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Finnish Black Bread (Hapanleipa)
A Heavy, Tangy, Sourdough Rye

3 packages active dry yeast
4 cups warm water, 105 F to 115 F
7 to 9 cups of dark rye flour
2 teaspoons salt (optional)
Additional flour for shaping

In a large bowl, dissolve the yeast in warm water. Add 2 cups rye
flour and beat to make a smooth mixture. Sprinkle the top of the
dough with 1 cup of rye flour. Cover tightly and let stand in a
warm place for 24 hours.

The second day, add 2 cups of the rye flour, stir, and let stand
24 hours more. Stir in the salt and the final amount of flour,
but do not exceed nine cups. Knead, by hand or in a heavy duty
mixer, for 30 minutes.

The dough should be very sticky. With damp hands and a dough
scraper, shape the dough into a ball and place in the bowl again.
Sprinkle with just enough flour to make the top of the dough dry.
Let rise 1-1/2 hours in a warm place.

Turn dough out onto a lightly floured board. Divide into 2 parts.
Lightly grease 2 baking sheets and cover with a thick coating of
dark rye flour.

For a loaf with a hole in the middle, shape each half into a round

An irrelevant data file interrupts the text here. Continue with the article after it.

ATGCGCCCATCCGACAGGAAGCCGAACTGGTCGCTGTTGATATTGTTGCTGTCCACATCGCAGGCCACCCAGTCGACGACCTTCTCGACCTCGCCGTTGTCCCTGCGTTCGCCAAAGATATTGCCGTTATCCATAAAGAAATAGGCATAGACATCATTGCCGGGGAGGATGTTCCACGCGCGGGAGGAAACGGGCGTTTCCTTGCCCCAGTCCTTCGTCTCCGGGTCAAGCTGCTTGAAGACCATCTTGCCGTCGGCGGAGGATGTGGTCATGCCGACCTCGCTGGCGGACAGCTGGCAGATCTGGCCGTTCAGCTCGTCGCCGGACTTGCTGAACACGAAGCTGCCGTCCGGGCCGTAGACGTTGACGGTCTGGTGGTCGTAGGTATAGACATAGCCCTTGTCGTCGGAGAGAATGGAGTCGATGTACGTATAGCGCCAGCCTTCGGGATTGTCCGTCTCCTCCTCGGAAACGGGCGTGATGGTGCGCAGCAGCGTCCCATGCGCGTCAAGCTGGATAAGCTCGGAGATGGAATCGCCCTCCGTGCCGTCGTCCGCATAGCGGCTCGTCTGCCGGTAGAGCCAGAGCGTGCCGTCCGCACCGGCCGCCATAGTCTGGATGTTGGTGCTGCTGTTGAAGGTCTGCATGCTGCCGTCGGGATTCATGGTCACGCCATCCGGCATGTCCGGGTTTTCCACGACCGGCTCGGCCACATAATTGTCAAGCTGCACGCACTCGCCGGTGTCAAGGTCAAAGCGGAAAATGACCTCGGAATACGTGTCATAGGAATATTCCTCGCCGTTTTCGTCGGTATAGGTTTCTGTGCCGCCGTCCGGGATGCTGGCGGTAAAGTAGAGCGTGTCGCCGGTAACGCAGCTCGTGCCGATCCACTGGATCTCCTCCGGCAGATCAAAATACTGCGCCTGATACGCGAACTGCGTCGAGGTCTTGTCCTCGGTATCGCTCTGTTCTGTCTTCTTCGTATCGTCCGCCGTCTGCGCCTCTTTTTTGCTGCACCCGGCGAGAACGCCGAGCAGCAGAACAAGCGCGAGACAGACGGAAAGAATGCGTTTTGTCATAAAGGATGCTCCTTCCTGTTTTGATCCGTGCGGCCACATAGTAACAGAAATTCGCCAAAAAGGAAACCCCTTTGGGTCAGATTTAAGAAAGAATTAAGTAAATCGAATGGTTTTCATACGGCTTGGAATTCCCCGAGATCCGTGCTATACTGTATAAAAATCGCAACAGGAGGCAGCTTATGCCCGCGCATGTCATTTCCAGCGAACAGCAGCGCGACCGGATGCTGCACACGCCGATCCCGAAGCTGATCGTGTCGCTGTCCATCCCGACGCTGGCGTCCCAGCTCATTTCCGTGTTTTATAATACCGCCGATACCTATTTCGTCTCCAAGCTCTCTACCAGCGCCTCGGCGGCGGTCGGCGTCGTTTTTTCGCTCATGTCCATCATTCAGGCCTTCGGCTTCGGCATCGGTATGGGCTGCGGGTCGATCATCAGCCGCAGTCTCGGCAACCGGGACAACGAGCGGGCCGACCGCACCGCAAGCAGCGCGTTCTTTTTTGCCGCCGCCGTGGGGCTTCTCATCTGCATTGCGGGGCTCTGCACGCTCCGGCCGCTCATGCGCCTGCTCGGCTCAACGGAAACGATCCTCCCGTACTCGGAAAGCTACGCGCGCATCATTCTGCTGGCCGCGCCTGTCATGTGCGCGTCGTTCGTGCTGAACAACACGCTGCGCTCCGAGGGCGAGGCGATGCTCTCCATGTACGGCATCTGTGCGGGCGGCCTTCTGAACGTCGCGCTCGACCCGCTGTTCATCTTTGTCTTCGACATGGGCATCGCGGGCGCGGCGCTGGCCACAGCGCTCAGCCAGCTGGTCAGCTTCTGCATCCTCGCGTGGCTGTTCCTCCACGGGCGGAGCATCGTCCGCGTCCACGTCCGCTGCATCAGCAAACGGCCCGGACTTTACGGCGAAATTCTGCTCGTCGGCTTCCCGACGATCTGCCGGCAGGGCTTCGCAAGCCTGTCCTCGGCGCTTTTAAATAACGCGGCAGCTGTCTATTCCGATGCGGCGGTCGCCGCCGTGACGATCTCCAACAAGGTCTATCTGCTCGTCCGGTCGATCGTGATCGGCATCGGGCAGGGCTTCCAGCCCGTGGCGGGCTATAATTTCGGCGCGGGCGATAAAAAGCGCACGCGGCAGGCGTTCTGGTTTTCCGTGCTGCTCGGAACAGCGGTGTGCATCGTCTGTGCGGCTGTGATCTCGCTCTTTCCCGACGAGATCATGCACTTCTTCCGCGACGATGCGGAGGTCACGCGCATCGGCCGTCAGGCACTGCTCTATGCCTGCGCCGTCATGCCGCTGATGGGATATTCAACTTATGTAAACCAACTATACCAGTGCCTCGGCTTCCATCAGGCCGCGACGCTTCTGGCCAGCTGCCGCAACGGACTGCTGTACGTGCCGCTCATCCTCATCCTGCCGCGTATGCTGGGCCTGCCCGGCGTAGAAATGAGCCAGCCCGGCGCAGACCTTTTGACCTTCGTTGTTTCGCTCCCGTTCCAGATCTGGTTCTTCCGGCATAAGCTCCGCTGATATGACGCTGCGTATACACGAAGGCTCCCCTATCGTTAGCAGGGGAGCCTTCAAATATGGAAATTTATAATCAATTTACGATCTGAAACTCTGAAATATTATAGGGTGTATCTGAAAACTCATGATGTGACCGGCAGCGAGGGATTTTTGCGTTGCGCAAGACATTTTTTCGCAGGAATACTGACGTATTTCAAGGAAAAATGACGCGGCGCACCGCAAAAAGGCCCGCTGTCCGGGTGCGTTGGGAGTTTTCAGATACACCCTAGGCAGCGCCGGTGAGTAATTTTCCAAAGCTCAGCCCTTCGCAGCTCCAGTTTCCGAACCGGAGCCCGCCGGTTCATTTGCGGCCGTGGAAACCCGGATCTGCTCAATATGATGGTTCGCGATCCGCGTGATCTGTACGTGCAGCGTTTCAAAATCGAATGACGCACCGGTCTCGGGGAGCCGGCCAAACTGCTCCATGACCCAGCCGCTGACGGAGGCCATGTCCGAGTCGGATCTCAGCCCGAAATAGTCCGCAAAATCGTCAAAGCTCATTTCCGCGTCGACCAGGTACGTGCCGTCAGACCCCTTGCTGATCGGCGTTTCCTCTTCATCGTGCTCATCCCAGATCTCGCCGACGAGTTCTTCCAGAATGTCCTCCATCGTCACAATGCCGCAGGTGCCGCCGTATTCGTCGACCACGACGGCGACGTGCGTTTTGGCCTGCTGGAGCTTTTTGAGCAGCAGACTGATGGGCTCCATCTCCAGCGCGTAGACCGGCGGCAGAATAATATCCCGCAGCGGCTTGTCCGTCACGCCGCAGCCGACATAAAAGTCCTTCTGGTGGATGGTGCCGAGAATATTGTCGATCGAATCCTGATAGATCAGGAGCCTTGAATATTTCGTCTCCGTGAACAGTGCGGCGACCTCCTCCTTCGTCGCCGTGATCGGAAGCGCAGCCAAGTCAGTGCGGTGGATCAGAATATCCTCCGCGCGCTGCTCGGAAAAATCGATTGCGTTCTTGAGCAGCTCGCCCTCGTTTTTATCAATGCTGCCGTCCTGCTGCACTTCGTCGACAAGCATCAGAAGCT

loaf about 8 inches in diameter. With a floured finger, press a
hole in the center of each loaf. Brush loaves generously with
water and sprinkle with a generous coating of rye flour. (The
reason for this shape use to be storage - the Finns would bake them
in massive quantities and store them by stacking them on poles or
hanging on ropes.) When cutting this shape - simply cut thin

For round loaves, shape each part into a ball. Roll the ball around
on a rye floured board into it resembles a huge chocolate drop with
a slightly pointed top. Place loaves on the baking sheets with
the point upwards. You may put both loaves on the same sheet if
it is large enough. Brush with water and sprinkle the tops with
more flour. The extra wetting and heavy sprinkling with flour
produces a very thick, hard crust that helps keep this loaf (if
uncut) for a long time.

Place shaped loaves in a warm place till they have flattened out,
spread apart, and the tops appear crackled.

Place a large pan on the bottom rack of the oven. Preheat oven to
350 F. Fill the pan with boiling water.

Bake the loaves for 1 hour or until firm. Wrap bakes loaves in
towels or waxed paper to soften.

Do not try cutting this loaf until it's cool. As it is, the loaf
does take some effort to cut. If you don't have a chainsaw, :)
just patiently work away with a bread knife. Believe me, the taste
is worth it!

When you make this bread, you need to plan ahead. It takes 48
hours for the dough to sour. It slices best on the second day
after baking. Apparently you can keep this rye bread refrigerated
for several months, or freeze them. Historically the Finns baked
these loaves twice a year (spring and fall) so I would guess they
have great keeping qualities. All I can guarantee is that they
last quite nicely unrefrigerated for about a week--that's about
how long they last in my house!!


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